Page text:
"In farming, there is a lot of hard work, but the returns are less. But the same won't be the case in a garage. My family consists of my parents and an elder brother. If I have to take care of them, I have to earn a higher income", says Trilochan. "Moreover, people approach a person if he has skills."

The teaching at the centre as impressed Trilochan. He is happy about the personal attention, and also the patience of the instructors who answer all his questions, no matter how many times he asks them! He also likes the importance of maintaining a time-table, a concept which is very new to him! But his most favourite experience at the centre was learning English! "The centre has taught us how to operate a computer and how to communicate in English. I feel it is important because both things are needed in today's world", he says.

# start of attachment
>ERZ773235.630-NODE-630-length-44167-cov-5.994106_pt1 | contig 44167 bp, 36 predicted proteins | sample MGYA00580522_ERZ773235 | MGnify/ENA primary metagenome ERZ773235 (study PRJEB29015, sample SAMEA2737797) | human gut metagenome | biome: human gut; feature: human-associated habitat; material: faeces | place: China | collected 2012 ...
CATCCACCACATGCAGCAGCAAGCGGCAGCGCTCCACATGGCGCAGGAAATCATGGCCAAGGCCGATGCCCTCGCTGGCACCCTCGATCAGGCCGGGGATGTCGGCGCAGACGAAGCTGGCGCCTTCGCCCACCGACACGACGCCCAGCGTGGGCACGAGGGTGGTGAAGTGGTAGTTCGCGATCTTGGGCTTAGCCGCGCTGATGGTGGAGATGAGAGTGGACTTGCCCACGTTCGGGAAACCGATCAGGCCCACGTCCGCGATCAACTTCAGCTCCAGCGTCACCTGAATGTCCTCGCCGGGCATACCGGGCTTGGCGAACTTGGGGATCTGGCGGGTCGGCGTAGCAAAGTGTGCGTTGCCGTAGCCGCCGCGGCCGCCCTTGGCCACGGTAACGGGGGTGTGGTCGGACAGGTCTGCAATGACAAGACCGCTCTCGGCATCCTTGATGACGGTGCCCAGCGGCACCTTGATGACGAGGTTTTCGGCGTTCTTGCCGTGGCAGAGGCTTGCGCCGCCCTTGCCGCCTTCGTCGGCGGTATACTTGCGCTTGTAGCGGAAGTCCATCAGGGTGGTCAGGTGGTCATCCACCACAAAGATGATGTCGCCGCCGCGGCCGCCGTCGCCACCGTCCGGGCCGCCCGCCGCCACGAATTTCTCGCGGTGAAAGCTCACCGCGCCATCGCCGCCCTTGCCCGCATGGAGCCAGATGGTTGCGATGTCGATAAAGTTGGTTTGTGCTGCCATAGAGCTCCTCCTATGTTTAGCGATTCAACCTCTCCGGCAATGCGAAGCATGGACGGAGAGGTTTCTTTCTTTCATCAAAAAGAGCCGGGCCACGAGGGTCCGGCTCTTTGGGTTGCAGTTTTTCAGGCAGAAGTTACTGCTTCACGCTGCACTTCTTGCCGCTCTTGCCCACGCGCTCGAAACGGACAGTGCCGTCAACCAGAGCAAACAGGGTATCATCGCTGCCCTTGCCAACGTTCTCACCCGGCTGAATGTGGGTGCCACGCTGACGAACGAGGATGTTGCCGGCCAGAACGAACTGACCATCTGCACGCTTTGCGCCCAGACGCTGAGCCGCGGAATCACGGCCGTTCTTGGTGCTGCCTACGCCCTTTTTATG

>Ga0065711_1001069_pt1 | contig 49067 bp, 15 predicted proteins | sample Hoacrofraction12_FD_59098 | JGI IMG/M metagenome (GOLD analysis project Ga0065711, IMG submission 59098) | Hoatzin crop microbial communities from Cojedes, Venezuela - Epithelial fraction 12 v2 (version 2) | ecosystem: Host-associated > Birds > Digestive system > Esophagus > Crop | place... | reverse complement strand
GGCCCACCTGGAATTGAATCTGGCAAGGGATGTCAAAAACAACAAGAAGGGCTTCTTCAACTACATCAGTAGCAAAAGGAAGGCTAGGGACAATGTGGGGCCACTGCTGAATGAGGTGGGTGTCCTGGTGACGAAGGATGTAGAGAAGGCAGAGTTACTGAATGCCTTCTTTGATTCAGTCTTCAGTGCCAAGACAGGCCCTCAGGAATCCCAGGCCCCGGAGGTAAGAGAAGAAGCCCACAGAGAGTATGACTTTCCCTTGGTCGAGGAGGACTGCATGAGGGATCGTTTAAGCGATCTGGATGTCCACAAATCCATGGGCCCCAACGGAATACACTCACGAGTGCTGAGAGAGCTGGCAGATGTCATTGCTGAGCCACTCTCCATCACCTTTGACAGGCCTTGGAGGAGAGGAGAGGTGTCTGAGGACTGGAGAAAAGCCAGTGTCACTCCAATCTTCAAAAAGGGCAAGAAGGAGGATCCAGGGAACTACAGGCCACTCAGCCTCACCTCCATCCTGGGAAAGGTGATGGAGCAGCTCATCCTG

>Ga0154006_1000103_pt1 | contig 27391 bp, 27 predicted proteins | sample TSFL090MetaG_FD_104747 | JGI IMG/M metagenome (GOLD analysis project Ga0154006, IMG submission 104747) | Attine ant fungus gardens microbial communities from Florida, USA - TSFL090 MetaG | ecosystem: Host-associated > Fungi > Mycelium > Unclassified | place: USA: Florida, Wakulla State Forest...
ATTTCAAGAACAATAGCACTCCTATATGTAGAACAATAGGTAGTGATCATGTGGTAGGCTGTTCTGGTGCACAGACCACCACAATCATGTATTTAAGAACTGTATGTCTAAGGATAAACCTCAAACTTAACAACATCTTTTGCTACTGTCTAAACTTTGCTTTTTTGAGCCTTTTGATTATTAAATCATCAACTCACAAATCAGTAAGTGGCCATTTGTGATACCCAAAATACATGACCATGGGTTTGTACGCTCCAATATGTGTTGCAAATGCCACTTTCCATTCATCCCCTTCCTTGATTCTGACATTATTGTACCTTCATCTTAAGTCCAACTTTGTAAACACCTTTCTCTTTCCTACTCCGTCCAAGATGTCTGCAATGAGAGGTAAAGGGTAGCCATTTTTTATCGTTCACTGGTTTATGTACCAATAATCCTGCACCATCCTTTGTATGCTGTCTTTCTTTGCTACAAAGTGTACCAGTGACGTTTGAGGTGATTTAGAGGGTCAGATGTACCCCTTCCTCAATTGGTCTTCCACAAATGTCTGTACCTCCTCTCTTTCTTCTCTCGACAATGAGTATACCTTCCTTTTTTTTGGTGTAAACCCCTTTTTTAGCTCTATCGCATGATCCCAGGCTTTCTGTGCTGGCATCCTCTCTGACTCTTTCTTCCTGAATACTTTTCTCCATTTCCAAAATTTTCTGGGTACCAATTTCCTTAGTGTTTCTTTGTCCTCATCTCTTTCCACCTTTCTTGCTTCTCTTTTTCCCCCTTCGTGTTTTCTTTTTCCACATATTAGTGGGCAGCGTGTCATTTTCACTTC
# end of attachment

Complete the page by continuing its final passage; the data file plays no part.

Before starting a garage, Trilochan wants work but does not want to go outside Odisha. He is sure that his garage will flourish as there are few garages around, and with proper skills, he can solve the problem!  With his first salary, he wants to help his parents and home and buy a bike for himself. We wish Trilochan all the best! 

Monday, June 24, 2019

A dream to work in Rajasthan

1:18:00 PM
Sabyasachi Biswal hails from Dapala village in Odisha's Boudh district. His family practices farming at a very small scale, and they have involved themselves in rice cultivation. Sabyasachi always wanted to enter into a different occupation apart from farming. "I started a small shop in my village. But I did not get any returns. I had to close the shop", he says. However, his didi, a teacher from his classes informed him about Pratham Institute's vocational training centre in Mahule village, district Sonepur. This centre imparts training in the automotive vertical. "I was looking for a job, and it did not matter which course I was joining", he says.